Conclusion

All students in this study had a positive attitude towards the principles of medical ethics, and this is a valuable asset for clinical environments. To increase the generalizability of the study, further studies with bigger sample size on the students of various disciplines of medical sciences is recommended.

Background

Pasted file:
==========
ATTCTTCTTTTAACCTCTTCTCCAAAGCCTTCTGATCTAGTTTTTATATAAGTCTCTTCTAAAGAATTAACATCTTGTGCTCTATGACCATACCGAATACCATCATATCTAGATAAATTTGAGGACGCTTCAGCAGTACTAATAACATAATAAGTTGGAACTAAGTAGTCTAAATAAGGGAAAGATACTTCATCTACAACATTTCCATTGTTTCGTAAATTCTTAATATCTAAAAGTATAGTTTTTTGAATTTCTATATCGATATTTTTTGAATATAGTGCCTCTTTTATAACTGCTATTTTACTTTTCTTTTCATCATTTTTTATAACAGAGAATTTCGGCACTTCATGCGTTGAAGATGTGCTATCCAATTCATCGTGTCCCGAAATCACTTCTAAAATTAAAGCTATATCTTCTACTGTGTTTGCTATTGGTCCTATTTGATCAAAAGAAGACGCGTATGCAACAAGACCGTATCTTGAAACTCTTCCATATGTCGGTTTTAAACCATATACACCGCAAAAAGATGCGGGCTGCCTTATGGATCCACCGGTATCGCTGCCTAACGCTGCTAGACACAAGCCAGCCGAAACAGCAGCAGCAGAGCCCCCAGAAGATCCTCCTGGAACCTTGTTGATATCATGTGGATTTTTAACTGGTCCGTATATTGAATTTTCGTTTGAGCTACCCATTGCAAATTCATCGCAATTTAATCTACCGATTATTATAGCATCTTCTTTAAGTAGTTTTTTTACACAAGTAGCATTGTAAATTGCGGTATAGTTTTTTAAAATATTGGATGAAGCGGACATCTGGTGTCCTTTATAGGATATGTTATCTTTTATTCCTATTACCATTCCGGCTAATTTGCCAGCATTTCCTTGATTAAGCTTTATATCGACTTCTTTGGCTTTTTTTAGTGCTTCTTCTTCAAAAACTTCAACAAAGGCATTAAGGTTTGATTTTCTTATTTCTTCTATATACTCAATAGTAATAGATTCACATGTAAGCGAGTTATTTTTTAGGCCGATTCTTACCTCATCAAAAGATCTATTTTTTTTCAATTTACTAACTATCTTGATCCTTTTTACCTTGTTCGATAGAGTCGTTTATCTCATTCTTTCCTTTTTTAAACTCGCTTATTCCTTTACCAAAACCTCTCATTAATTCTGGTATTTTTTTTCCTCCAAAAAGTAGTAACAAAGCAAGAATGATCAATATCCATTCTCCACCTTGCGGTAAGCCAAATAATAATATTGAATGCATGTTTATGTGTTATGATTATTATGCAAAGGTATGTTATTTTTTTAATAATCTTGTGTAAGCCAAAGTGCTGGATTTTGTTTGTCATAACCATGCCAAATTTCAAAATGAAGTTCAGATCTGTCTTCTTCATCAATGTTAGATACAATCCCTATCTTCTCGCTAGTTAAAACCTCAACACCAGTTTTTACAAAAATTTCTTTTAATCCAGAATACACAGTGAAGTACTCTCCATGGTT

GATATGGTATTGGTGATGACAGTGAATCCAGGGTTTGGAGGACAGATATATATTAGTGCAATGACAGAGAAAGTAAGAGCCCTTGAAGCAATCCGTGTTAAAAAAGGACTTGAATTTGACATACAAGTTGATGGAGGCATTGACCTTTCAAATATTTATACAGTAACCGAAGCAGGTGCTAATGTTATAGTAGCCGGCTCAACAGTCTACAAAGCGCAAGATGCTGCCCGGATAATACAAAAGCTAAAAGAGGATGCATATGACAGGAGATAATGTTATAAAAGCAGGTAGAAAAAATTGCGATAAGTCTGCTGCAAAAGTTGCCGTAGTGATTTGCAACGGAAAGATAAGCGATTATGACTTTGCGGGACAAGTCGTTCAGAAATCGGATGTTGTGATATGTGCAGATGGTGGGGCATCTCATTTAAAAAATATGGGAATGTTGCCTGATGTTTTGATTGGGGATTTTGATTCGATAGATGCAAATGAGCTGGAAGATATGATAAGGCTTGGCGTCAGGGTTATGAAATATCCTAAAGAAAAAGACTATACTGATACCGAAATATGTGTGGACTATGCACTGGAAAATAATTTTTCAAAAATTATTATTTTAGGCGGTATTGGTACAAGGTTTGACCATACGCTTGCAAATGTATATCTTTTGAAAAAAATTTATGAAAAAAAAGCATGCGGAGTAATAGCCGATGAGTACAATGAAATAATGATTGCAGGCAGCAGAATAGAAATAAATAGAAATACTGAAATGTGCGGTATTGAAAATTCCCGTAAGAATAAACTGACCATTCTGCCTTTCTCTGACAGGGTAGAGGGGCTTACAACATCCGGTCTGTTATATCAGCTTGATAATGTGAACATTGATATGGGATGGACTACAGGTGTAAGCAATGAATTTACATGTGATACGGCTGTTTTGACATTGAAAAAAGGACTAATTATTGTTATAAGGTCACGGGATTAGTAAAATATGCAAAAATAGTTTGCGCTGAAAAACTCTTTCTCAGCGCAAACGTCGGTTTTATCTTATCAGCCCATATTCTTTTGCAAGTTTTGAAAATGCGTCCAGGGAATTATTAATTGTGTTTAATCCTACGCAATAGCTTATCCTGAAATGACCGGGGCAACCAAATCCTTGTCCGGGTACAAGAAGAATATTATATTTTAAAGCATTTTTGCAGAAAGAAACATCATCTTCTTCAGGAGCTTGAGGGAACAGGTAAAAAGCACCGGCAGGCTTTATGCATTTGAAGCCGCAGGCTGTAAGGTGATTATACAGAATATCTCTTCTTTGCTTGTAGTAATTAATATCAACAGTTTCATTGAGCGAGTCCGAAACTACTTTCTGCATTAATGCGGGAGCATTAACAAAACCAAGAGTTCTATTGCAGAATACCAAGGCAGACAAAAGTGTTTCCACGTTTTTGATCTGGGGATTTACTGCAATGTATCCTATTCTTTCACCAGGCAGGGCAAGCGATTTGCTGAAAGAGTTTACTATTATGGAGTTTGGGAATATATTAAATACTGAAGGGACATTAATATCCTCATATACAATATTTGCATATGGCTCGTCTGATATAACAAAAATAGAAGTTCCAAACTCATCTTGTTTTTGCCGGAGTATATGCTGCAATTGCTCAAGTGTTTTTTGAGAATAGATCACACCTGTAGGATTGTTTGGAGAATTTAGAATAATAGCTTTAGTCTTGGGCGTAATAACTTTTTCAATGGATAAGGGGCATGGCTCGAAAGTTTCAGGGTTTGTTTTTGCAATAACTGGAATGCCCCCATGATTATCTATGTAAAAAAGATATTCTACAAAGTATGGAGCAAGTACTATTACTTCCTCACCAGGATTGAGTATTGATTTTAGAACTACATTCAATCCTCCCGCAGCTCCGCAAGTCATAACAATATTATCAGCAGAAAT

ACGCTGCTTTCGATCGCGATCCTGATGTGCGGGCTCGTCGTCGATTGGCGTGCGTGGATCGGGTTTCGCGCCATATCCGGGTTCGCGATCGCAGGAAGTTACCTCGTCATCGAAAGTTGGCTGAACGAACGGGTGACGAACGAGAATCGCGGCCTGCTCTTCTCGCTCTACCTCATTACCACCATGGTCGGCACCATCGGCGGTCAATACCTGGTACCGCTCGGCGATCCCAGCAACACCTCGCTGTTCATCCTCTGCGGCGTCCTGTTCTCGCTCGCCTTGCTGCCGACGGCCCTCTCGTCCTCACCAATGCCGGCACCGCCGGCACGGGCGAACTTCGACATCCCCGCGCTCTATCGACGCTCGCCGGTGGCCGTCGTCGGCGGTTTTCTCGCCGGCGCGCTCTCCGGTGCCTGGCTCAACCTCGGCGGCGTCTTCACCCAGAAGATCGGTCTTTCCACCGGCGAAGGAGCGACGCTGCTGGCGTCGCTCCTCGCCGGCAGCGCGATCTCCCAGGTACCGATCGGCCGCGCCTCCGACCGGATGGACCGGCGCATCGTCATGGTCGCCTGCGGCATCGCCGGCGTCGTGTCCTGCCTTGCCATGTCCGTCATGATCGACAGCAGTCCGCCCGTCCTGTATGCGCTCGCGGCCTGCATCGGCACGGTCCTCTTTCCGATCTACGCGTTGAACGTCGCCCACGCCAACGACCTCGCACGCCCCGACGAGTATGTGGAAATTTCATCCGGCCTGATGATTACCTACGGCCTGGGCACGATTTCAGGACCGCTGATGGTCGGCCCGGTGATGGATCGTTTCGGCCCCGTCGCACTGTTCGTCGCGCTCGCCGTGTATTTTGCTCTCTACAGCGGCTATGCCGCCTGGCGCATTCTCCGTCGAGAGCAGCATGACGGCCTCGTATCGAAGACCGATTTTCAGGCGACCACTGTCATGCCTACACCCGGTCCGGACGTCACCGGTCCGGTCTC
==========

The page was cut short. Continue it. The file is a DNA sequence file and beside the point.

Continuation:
Ethics is defined as the set of moral principles that form the basis of individuals’ behavior, and in a narrower sense, is the science of “correct” and “incorrect” behaviors, which is divided into theoretical and applied categories. Theoretical ethics is related to the meaning and objectives of morality and examines the fields of responsibility, but applied ethics is helpful in the right and wrong decision makings [1]. Professional ethics, which attempts to apply moralities in the health professionals’ practice as well as the field of ethical decision making in medicine [2], is one of the new branches of applied ethics that tries to respond to the variety of professional ethical issues through certain principles [3], according to which, medical practitioners and nurses should provide high-quality care based on professional and ethical standards [4]. Applied ethics helps healthcare professionals to treat each patient according to his/her values ​​and prevent him/her from harm [1]. In other words, professional ethics is an analytical activity in which thoughts, beliefs, obligations, behaviors, feelings, reasoning, and arguments in the field of ethical decision makings in medicine are carefully and critically examined, and if necessary, guidelines are issued and values, rights or wrongs, corrects or incorrect in the field of health performance and care are addressed [5].